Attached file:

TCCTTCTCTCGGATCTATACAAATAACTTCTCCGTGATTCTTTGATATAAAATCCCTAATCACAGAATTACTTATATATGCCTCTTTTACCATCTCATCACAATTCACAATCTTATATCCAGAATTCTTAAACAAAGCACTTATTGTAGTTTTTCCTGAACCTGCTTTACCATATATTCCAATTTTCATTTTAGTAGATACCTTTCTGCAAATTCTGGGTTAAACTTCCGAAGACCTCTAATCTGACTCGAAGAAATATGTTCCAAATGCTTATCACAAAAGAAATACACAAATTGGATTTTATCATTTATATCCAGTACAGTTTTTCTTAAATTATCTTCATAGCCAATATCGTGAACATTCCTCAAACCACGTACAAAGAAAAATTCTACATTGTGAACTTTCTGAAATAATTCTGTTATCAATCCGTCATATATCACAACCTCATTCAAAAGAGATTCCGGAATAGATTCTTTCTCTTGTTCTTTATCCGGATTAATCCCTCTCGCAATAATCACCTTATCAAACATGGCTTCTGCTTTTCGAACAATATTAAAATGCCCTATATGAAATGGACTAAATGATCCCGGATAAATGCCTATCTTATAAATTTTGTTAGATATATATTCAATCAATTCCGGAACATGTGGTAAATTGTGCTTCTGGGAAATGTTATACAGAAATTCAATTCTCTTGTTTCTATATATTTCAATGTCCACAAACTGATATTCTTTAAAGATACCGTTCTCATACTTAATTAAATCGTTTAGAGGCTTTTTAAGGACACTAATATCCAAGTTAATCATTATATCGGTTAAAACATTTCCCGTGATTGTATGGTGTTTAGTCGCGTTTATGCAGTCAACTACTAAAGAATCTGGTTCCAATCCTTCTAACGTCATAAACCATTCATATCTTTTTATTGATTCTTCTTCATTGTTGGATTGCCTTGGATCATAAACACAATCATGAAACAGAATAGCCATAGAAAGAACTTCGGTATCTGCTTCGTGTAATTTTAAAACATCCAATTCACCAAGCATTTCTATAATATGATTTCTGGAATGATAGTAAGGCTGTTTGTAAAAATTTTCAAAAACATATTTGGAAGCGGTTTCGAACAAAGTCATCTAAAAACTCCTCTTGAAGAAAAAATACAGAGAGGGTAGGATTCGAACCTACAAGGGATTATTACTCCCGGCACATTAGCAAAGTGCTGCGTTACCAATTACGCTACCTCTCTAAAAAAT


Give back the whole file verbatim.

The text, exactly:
TCCTTCTCTCGGATCTATACAAATAACTTCTCCGTGATTCTTTGATATAAAATCCCTAATCACAGAATTACTTATATATGCCTCTTTTACCATCTCATCACAATTCACAATCTTATATCCAGAATTCTTAAACAAAGCACTTATTGTAGTTTTTCCTGAACCTGCTTTACCATATATTCCAATTTTCATTTTAGTAGATACCTTTCTGCAAATTCTGGGTTAAACTTCCGAAGACCTCTAATCTGACTCGAAGAAATATGTTCCAAATGCTTATCACAAAAGAAATACACAAATTGGATTTTATCATTTATATCCAGTACAGTTTTTCTTAAATTATCTTCATAGCCAATATCGTGAACATTCCTCAAACCACGTACAAAGAAAAATTCTACATTGTGAACTTTCTGAAATAATTCTGTTATCAATCCGTCATATATCACAACCTCATTCAAAAGAGATTCCGGAATAGATTCTTTCTCTTGTTCTTTATCCGGATTAATCCCTCTCGCAATAATCACCTTATCAAACATGGCTTCTGCTTTTCGAACAATATTAAAATGCCCTATATGAAATGGACTAAATGATCCCGGATAAATGCCTATCTTATAAATTTTGTTAGATATATATTCAATCAATTCCGGAACATGTGGTAAATTGTGCTTCTGGGAAATGTTATACAGAAATTCAATTCTCTTGTTTCTATATATTTCAATGTCCACAAACTGATATTCTTTAAAGATACCGTTCTCATACTTAATTAAATCGTTTAGAGGCTTTTTAAGGACACTAATATCCAAGTTAATCATTATATCGGTTAAAACATTTCCCGTGATTGTATGGTGTTTAGTCGCGTTTATGCAGTCAACTACTAAAGAATCTGGTTCCAATCCTTCTAACGTCATAAACCATTCATATCTTTTTATTGATTCTTCTTCATTGTTGGATTGCCTTGGATCATAAACACAATCATGAAACAGAATAGCCATAGAAAGAACTTCGGTATCTGCTTCGTGTAATTTTAAAACATCCAATTCACCAAGCATTTCTATAATATGATTTCTGGAATGATAGTAAGGCTGTTTGTAAAAATTTTCAAAAACATATTTGGAAGCGGTTTCGAACAAAGTCATCTAAAAACTCCTCTTGAAGAAAAAATACAGAGAGGGTAGGATTCGAACCTACAAGGGATTATTACTCCCGGCACATTAGCAAAGTGCTGCGTTACCAATTACGCTACCTCTCTAAAAAAT